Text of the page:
An independent inquiry will look into the “systematic failures” by police following the murder of Sarah Everard by a serving officer, the home secretary has announced.
Priti Patel said the incident had “exposed unimaginable failings” in policing and added that an inquiry will “ensure something like this can never happen again”.
What will the inquiry look into?
The first part of will examine Wayne Couzens’ previous behaviour and will establish a definitive account of his conduct leading up to his conviction, as well as any opportunities missed by the Metropolitan Police, the Home Office said.
The second part will look at any specific issues raised by the first part of the inquiry, which could include wider issues across policing.
Ms Patel has asked the independent police inspectorate to report back to her on vetting procedures by the end of this year.
“It is abhorrent that a serving police officer was able to abuse his position of power, authority and trust to commit such a horrific crime,” the home secretary told the Conservatives Party conference in Manchester,
“The public have a right to know what systematic failures enabled his continued employment as a police officer.
“We need answers as to why this was allowed to happen.”
Ms Patel said she would refuse to say the name of Sarah’s killer, but called him a “monster”.
“Women and girls have said enough’s enough,” she said.
She added she would “toughen” sentences for the most serious offenders.
Wayne Couzens was given a whole life jail sentence for the abduction, rape, and murder of 33-year-old Sarah.
Responding to the announcement, Mayor of London Sadiq Khan said he and Ms Patel agreed that “the gravity of the situation required no less than a proper inquiry”.
“This inquiry must leave no stone unturned to ensure that the failures that led to a serving police officer killing Sarah Everard can never happen again – and while I know the vast majority of officers are decent and dedicated public servants, the inquiry must also address reports of widespread cultural issues,” the mayor said in a statement.
“All police officers must adhere to the highest possible standards, we must stamp out misogyny, sexism, racism and homophobia, root out those who abuse their trusted position as officers, and ensure that tackling violence against women and girls is treated with the highest priority.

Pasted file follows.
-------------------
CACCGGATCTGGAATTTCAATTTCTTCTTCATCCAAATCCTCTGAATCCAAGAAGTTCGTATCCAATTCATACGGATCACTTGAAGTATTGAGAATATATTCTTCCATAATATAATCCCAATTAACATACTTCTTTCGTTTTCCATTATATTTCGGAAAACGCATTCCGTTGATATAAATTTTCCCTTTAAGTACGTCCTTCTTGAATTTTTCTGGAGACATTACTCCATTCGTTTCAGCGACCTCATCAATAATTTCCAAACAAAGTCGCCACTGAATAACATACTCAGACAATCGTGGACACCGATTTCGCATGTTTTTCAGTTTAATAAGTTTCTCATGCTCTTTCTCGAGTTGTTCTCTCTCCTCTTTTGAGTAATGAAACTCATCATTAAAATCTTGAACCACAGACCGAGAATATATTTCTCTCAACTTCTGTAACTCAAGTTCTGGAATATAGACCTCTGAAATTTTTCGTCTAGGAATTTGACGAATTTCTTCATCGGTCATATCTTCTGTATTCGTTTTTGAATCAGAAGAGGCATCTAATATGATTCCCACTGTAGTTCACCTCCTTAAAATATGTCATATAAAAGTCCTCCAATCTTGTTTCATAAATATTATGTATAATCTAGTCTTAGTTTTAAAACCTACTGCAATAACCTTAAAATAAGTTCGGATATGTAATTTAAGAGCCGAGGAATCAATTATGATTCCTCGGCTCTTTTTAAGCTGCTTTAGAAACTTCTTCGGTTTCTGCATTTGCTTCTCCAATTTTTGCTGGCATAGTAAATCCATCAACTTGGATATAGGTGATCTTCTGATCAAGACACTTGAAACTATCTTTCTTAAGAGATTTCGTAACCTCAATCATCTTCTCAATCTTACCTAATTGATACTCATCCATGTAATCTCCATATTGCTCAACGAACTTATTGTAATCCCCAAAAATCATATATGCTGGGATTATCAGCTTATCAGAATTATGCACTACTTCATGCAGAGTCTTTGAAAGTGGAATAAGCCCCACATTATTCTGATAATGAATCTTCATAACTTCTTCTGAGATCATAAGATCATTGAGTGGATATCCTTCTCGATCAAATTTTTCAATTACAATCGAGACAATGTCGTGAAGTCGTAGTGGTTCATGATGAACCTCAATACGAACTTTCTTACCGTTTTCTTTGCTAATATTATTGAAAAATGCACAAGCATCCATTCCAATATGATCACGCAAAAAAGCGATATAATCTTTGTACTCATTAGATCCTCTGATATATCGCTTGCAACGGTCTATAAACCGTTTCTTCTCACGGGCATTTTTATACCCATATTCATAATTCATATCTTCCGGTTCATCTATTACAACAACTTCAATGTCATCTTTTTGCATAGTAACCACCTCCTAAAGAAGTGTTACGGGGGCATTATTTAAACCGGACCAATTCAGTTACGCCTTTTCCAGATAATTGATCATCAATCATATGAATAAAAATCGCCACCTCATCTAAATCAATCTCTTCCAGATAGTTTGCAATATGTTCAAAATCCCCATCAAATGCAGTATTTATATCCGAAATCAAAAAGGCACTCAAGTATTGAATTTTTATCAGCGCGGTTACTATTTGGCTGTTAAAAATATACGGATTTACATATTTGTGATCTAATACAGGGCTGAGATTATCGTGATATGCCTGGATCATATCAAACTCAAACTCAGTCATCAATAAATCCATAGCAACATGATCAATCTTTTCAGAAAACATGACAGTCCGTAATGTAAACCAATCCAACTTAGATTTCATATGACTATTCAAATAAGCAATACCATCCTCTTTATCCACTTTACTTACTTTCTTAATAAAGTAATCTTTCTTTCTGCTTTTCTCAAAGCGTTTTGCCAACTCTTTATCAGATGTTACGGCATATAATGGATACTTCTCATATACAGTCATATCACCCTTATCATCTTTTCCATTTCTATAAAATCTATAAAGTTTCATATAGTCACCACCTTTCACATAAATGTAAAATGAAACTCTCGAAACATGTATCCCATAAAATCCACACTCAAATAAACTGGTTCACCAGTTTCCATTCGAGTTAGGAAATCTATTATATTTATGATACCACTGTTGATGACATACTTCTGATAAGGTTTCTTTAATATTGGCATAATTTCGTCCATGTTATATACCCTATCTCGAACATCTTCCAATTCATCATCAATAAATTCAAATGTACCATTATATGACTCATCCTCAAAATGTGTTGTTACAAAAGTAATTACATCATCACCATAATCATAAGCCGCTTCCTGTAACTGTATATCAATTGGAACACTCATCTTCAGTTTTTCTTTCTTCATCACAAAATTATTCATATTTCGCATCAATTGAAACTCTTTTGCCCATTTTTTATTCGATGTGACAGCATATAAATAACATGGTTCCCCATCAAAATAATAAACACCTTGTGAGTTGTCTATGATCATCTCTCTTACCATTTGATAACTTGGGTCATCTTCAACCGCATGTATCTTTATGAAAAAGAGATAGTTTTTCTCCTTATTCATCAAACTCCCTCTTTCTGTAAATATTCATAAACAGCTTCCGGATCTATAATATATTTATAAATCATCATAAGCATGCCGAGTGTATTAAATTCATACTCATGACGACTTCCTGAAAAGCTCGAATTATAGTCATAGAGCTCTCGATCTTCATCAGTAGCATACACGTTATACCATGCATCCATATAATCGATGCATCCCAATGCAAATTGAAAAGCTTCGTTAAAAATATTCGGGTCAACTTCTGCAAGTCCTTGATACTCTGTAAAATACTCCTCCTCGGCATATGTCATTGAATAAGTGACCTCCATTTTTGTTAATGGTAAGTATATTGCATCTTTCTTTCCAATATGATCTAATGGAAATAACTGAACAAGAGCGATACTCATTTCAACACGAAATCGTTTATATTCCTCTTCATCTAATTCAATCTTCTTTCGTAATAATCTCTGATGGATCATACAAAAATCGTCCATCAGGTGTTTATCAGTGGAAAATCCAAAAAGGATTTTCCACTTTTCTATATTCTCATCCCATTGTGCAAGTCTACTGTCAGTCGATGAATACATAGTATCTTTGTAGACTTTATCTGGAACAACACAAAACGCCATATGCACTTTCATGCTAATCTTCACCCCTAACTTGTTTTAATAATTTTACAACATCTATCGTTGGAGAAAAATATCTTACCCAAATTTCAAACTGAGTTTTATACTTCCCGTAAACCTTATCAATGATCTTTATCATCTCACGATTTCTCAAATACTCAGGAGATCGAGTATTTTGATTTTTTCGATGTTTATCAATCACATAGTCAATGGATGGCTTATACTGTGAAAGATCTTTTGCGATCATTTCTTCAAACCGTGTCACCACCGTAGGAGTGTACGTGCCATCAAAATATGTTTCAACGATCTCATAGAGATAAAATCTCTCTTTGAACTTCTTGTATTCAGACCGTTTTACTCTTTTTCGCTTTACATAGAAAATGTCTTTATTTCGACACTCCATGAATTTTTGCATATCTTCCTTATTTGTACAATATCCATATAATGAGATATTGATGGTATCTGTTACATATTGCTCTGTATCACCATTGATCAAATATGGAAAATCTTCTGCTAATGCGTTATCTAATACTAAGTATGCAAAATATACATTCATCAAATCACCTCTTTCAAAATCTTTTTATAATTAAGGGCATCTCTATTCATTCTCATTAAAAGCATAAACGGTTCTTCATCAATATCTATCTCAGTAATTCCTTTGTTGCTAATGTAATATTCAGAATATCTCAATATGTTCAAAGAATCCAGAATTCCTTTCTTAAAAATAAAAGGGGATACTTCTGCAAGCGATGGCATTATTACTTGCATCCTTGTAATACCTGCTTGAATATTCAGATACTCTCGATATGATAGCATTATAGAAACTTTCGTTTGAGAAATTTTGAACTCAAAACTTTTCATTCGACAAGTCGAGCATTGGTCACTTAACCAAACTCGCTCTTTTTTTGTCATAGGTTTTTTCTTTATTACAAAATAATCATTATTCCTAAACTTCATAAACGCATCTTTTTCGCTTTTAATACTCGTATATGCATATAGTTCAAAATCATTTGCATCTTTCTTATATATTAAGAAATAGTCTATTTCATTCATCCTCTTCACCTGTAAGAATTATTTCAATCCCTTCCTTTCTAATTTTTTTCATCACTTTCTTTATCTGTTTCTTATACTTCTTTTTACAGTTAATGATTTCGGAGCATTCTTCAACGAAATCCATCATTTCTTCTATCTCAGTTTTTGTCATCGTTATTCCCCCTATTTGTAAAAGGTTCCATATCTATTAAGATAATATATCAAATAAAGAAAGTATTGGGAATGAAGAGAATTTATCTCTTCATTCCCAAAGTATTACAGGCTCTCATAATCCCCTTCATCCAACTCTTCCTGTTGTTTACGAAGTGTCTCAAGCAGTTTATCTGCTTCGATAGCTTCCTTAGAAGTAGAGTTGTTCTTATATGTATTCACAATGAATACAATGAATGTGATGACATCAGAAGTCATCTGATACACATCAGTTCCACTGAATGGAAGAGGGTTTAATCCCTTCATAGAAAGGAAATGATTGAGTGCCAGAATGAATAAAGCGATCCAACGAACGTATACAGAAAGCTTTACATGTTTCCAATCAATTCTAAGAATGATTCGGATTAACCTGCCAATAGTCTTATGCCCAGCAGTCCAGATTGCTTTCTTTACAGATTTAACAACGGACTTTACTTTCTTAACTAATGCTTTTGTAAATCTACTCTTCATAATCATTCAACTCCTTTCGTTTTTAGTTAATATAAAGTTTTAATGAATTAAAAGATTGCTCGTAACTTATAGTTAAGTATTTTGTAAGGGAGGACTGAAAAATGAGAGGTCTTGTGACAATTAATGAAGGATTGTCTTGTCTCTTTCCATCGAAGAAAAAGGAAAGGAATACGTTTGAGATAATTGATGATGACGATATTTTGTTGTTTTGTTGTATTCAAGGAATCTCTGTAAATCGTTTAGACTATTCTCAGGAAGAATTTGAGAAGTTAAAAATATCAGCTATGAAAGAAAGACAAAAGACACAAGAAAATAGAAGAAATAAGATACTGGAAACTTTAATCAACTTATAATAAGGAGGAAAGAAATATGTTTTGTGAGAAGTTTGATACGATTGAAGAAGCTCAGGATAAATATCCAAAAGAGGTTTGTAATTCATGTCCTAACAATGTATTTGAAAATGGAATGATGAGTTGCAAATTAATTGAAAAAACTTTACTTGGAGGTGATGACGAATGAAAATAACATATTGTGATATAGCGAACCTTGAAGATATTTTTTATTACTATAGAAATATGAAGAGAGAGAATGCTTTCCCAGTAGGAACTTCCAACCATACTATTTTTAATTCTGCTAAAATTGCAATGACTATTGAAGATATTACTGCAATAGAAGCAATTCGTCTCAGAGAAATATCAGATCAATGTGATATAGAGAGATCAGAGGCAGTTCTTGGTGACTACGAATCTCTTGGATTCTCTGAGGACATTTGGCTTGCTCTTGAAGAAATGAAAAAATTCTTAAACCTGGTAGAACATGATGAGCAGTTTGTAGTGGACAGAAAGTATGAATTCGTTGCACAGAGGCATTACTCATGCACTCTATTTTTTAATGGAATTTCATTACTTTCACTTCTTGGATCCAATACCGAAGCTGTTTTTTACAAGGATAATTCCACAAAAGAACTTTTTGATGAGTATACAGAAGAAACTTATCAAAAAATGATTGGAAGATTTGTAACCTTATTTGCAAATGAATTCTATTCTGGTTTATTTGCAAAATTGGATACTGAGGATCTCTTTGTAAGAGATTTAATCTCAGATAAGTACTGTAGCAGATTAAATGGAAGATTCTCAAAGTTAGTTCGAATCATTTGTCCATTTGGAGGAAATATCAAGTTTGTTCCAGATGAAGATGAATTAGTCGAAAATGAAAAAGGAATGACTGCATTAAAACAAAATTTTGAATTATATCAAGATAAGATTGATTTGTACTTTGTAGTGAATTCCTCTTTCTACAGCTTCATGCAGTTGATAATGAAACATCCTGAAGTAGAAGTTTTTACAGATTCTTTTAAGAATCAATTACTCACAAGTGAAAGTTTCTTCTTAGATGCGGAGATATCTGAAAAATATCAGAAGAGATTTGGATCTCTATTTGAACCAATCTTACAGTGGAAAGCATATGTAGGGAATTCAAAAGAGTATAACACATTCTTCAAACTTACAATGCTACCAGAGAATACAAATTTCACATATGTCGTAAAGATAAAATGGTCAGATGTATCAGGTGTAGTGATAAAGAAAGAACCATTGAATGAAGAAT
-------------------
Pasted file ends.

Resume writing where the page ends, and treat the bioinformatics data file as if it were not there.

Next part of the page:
Important that it looks more widely at handling of allegations of violence against women and girls by police officers and staff. Real concerns that these are not dealt with properly – vital that they are in order to ensure women’s safety and rebuild trust.
— Yvette Cooper (@YvetteCooperMP) October 5, 2021
“There is no time to waste. So while this inquiry moves ahead, I’ll continue to hold the Met to account so that we start to see the changes we need right now – both to rebuild trust in the police and to make our country safer for women and girls.”
Shadow home secretary Nick Thomas-Symonds said: “Labour has been calling for a full independent inquiry for days, yet the prime minister refused to support one – now the home secretary has half-heartedly announced one, but not put it on a robust, statutory footing to ensure there are no barriers in the way to getting answers.
“Labour will study the details of what is proposed very carefully. But taking action on the issue of violence against women and girls cannot be delayed for months or even years pending the outcome of the inquiry.”
Labour MP and chair of the Home Affairs Select Committee Yvette Cooper said the announcement was “very welcome”.
Ms Patel also said she plans to increase the maximum penalties for disrupting a motorway following the actions of Insulate Britain protesters – who she referred to as “eco-warriors”.
“It is because of our commitment to putting the needs of the hard-working, often silent, majority first that I will not tolerate so called eco-warriors trampling over our way of life and draining police resources,” the home secretary told the conference hall.
“Their actions over recent weeks have amounted to some of the most self-defeating ‘environmental’ protests this country has ever seen. Freedom to protest is a fundamental right our party will forever fight to uphold. But it must be within the law.”
Moving on to the issue of people smuggling, the home secretary said the government is “going after” the criminals involved.
“France is a safe country, one not riven by war or conflict. There is no reason why any asylum seeker should come to the United Kingdom directly from France,” Ms Patel told the conference audience.
“I make no apology for securing our borders and exploring all possible options to save lives by ending these horrific journeys.”
On immigration, the home secretary told the conference audience that there are “long-standing problems” despite the system now being under British control.
What is happening in the Channel with small boats seeking to reach the UK is “unsafe, unfair and unacceptable”, she added.
Ms Patel said new sea tactics are being used to “turn back the boats”, among other measures to respond to the issue, before adding: “I will never flinch from taking the difficult decisions needed to keep our country safe and secure.”
The home secretary wrapped up her speech by telling delegates she will “never flinch from taking the difficult decisions needed to keep our country safe and secure”.